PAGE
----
Everything changes we just need to educate the eye on these special qualities….

coconut and latex text

cocolok shoe drawing spec

Originally I wanted to make a combination of banana fibres and tussle and latex.

loose banana fibres one corse and one soft and latex laminated up

loose banana fibres one corse and one soft and latex laminated up

But the laminating process would prove to be problematic and long in this time frame. So I stumbled upon a made sheet material called Cocolok. This is coconut fibres and latex. I found it on a blog called Hello Materials
This material is used for a number of things but main application is for mattresses. The company informed me as footwear company called Po-Zu has been using the material for insoles

Pu-Zo Coconut footbed

Pu-Zo Coconut footbed

The material is coconut layered up and strayed with latex then compressed through rollers. It comes in differing densities. In speaking with the representative of the company we thought there would be a density suitable for wedges. They very kindly sent samples thin to thick of 80-120 density. I believe it goes up to 200 density.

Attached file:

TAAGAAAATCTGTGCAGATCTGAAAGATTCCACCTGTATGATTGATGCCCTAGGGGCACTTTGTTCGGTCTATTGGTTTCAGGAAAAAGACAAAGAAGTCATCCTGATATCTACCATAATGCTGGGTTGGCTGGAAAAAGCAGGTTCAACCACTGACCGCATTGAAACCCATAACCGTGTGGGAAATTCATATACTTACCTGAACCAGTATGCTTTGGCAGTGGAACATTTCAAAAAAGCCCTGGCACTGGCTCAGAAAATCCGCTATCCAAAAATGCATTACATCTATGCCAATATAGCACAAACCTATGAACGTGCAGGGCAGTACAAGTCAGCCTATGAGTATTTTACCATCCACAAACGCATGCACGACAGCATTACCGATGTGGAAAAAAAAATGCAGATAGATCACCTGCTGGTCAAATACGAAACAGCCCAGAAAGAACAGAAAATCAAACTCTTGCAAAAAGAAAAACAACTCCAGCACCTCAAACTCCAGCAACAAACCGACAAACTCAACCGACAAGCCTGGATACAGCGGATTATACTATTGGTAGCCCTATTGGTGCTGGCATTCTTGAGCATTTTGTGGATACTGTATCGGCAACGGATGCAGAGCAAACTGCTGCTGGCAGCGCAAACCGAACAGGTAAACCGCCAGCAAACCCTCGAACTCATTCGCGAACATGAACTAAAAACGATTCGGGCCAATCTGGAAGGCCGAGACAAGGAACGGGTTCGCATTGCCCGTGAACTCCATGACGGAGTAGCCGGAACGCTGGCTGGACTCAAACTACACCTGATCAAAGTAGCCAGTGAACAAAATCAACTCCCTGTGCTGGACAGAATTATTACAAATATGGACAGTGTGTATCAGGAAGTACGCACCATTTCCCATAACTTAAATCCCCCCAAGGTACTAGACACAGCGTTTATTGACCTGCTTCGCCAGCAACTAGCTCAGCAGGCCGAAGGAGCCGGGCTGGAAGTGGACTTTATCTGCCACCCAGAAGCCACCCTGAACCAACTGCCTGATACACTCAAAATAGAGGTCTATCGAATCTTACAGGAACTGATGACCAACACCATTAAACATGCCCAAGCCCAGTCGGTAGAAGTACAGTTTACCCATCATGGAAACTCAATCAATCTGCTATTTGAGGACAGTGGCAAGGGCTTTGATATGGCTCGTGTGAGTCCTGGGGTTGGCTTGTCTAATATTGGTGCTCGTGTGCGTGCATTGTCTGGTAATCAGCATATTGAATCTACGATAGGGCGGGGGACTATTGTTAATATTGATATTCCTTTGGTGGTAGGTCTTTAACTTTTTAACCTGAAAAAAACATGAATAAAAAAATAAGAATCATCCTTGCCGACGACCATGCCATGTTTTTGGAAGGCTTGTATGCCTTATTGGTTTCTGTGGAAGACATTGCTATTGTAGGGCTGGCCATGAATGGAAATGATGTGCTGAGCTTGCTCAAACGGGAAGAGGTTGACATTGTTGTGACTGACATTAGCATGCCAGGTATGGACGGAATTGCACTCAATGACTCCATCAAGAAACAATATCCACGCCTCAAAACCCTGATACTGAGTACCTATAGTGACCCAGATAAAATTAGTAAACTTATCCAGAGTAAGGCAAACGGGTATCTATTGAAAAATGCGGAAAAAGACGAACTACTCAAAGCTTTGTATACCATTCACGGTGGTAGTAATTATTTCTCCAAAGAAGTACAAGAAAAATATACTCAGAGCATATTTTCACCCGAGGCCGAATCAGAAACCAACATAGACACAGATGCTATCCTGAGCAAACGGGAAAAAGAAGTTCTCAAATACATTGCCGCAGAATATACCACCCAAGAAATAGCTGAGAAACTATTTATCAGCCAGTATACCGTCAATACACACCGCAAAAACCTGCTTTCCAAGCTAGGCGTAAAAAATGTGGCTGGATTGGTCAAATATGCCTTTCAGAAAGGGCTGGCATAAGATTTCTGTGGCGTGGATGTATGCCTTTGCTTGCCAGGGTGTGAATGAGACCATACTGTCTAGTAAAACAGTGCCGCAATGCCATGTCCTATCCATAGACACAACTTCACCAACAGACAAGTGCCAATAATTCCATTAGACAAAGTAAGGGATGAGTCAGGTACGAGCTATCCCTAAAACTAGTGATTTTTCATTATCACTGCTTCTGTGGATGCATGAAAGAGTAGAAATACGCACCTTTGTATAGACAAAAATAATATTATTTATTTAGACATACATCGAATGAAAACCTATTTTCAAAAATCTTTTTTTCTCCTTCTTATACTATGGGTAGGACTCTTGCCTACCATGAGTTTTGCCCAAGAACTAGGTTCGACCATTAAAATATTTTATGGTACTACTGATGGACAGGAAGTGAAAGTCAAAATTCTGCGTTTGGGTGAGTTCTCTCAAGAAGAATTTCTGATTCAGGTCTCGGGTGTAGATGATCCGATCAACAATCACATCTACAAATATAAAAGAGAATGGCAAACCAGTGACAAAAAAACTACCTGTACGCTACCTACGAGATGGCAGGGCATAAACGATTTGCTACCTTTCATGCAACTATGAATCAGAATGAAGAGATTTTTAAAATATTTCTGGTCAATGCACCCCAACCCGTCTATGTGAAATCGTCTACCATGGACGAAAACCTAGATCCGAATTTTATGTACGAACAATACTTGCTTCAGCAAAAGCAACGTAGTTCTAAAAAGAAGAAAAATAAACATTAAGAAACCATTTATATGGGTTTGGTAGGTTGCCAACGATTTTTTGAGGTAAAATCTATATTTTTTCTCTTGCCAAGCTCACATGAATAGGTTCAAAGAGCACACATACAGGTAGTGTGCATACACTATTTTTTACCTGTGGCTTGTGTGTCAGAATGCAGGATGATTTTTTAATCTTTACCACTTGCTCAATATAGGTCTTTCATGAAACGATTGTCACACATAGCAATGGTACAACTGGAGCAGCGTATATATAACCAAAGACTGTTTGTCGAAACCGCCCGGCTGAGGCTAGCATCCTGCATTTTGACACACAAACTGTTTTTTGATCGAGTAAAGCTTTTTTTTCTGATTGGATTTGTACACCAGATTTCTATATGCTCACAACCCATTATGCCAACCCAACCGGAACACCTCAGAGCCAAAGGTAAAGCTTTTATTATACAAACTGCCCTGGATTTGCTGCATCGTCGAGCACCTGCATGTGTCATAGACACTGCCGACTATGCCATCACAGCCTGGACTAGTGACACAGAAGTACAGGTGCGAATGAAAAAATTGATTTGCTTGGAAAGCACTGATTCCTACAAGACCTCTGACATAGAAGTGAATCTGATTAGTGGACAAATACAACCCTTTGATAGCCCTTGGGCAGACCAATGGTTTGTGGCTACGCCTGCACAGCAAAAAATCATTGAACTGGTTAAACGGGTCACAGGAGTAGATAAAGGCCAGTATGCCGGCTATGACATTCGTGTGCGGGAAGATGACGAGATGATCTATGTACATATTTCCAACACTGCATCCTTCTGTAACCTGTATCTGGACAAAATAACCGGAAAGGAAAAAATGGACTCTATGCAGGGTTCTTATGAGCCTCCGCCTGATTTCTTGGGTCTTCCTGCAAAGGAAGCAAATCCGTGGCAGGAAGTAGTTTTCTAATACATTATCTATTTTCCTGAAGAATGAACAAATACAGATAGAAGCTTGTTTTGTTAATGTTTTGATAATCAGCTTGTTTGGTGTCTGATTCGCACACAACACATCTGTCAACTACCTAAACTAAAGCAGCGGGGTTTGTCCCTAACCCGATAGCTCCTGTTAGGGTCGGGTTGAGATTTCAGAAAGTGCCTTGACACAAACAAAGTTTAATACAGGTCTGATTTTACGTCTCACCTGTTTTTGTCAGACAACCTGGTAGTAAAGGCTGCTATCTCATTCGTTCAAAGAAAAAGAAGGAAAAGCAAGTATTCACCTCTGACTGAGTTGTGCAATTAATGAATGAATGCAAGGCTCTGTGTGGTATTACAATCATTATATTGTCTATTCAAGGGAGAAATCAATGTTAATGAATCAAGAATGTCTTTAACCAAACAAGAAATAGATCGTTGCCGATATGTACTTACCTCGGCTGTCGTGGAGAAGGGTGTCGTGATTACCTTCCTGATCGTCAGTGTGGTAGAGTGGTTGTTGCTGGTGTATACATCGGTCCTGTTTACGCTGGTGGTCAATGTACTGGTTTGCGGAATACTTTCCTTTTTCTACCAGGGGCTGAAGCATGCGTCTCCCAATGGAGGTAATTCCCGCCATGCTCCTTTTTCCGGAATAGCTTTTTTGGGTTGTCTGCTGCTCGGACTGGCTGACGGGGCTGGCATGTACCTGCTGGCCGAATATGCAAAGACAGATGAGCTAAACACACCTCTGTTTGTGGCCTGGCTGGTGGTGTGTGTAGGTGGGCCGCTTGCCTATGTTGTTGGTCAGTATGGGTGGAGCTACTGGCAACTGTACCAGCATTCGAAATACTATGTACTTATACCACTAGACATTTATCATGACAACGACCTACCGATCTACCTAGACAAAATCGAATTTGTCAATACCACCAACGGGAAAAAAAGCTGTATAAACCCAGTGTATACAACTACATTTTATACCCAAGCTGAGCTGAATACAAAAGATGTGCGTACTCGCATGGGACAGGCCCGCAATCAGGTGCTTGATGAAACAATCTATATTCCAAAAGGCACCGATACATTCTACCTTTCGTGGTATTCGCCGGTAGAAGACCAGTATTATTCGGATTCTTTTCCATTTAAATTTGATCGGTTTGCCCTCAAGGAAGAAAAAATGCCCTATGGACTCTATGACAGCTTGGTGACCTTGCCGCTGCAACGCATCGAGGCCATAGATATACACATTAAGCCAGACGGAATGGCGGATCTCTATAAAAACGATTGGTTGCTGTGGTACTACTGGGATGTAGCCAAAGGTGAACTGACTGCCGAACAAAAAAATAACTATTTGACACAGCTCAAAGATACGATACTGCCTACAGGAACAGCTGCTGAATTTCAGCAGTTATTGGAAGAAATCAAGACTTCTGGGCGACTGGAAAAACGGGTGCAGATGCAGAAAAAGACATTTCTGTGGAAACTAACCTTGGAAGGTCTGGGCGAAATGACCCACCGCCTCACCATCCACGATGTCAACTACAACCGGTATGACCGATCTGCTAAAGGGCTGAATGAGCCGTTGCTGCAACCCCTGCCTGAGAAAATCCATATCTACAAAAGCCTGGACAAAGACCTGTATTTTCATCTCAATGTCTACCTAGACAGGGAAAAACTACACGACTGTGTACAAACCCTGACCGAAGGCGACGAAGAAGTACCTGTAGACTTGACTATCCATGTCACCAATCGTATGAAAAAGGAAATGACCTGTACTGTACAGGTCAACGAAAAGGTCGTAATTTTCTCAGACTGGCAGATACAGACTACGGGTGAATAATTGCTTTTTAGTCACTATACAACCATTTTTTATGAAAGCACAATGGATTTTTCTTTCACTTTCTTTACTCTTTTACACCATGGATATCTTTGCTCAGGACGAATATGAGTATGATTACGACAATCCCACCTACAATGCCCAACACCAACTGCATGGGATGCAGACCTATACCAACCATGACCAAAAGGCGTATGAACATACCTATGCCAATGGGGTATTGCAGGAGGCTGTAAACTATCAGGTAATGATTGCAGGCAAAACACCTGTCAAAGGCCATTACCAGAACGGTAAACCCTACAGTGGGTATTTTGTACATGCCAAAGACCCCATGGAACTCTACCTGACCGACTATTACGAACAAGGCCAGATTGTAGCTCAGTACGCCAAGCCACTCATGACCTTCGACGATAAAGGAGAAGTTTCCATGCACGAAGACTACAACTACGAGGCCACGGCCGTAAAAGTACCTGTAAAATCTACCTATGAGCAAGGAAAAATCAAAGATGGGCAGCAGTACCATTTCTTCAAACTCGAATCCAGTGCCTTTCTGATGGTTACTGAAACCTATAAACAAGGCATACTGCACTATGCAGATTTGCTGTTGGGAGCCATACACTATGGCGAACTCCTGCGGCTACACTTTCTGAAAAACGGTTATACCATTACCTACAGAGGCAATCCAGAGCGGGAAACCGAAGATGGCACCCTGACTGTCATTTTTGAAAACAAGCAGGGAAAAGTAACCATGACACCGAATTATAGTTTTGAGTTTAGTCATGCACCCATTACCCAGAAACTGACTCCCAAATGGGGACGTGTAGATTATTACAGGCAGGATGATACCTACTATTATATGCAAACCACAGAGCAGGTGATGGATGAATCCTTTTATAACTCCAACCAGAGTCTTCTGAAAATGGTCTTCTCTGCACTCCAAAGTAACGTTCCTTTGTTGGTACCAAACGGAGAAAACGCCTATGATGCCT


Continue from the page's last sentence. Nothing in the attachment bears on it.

As a student you have to work with what is on hand. Please remember this investigation in natural fibres in application to footwear primarily exploring how a natural material can evolve in arrangement and binding to have the same potential properties of rapid prototyping processes.

So we found that the cocolok wedge “blocks” while pleasurable under the feet were too unstable. So we bio resined the side walls with a brush, spatula and because the resin ran through the open cocolock a “wall” of bio resin which was structural foamed and then the centre stayed soft. We then put on a top layer cocolok insole “mattress”.

below is an image of the crude test mock. A felt sock mule would be attached to the top. The bioresin would be polished.

Cocolok, unpolished bio resin and felt sock mule test

Cocolok, unpolished bio resin and felt sock mule test

Crochet concept and test…

The rational behind using Crochet as one of the materials is that it is not only non-woven but is a structure which adds, or builds in a very direct manner.  So the choice to to keep the crochet stitch was a purposeful one.  The aim was to keep the unit (the stitch) the same  but repeat and then make the knit denser as the material moved from the upper to the heel.  This is very important, this repetition, as this is modernism…



Naomi Paul-GluckEmber